First there is the complaint about the unanimous 7-0 vote to place CCWD’s pipeline project at the end of the August 24 agenda. There were two other projects on the agenda that night, both of which involved complex and controversial neighborhood issues. Both were “continued items” so it made sense to address those before going on to the “new item” which was the CCWD pipeline project. The City staff makes up the agenda, and the Planning Commissioners have no say in how many items will be heard at each meeting. There were more green sheets (requests to speak) submitted by members of the public for each of the other two projects than for the CCWD project. So the Planning Commission unanimously made the decision to get the maximum number of people home early by placing the CCWD project at the end. Somebody had to go last, after all.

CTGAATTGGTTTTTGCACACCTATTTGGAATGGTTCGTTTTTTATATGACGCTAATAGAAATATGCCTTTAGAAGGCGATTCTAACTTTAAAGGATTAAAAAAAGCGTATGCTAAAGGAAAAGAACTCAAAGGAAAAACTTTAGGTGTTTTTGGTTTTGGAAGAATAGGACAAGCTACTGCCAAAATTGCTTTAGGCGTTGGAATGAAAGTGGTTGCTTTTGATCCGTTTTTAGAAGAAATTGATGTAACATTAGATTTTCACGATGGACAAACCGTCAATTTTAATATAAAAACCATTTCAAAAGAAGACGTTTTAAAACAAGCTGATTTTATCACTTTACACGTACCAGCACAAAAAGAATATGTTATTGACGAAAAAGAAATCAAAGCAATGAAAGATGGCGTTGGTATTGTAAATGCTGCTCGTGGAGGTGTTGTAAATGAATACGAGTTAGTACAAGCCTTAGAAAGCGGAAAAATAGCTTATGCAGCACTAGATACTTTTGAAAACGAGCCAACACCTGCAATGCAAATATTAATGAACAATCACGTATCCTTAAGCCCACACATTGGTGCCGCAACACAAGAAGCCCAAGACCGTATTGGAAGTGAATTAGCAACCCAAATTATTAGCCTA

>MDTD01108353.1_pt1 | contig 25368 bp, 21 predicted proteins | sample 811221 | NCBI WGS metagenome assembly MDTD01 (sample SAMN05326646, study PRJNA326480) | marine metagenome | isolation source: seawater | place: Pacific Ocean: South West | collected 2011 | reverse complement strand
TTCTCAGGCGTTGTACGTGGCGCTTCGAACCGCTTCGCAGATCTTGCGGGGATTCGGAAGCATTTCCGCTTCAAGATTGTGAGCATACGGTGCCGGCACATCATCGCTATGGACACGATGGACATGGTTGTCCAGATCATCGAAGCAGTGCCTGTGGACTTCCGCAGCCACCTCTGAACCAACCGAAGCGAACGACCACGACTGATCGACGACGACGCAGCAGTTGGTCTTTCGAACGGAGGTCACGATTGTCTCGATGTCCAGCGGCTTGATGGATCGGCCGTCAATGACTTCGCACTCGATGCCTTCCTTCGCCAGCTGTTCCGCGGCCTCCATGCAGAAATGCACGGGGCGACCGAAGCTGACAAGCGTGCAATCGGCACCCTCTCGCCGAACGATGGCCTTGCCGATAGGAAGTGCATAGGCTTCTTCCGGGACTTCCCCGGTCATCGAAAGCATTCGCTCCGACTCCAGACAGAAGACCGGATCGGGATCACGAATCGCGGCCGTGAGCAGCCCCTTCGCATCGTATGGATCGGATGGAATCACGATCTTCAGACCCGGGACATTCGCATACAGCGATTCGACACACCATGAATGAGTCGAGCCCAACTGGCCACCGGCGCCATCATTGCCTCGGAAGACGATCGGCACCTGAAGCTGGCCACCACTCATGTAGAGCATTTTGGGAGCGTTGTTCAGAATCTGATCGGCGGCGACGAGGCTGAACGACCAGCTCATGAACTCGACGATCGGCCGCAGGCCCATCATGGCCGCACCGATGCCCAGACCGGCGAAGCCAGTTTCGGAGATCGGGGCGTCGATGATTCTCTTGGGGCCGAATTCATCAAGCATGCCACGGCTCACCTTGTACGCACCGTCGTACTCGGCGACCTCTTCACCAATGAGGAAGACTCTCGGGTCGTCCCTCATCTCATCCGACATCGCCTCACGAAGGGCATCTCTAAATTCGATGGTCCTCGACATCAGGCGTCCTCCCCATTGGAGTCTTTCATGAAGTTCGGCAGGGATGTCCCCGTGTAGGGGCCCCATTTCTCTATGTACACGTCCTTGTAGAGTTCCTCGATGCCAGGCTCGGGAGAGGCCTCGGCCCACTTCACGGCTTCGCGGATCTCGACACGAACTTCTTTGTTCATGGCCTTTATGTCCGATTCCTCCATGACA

Second, there is the complaint about the meeting running to 1:30am. One of the reasons the agenda was so stacked that night, in my opinion, was that CCWD had heavily lobbied the City to expedite their project through the planning process. The project was placed on the schedule for a public hearing before the mandated 45-day comment period for the required biological study had closed. The rushed nature of the project created a lot of unresolved issues which lengthened the hearing.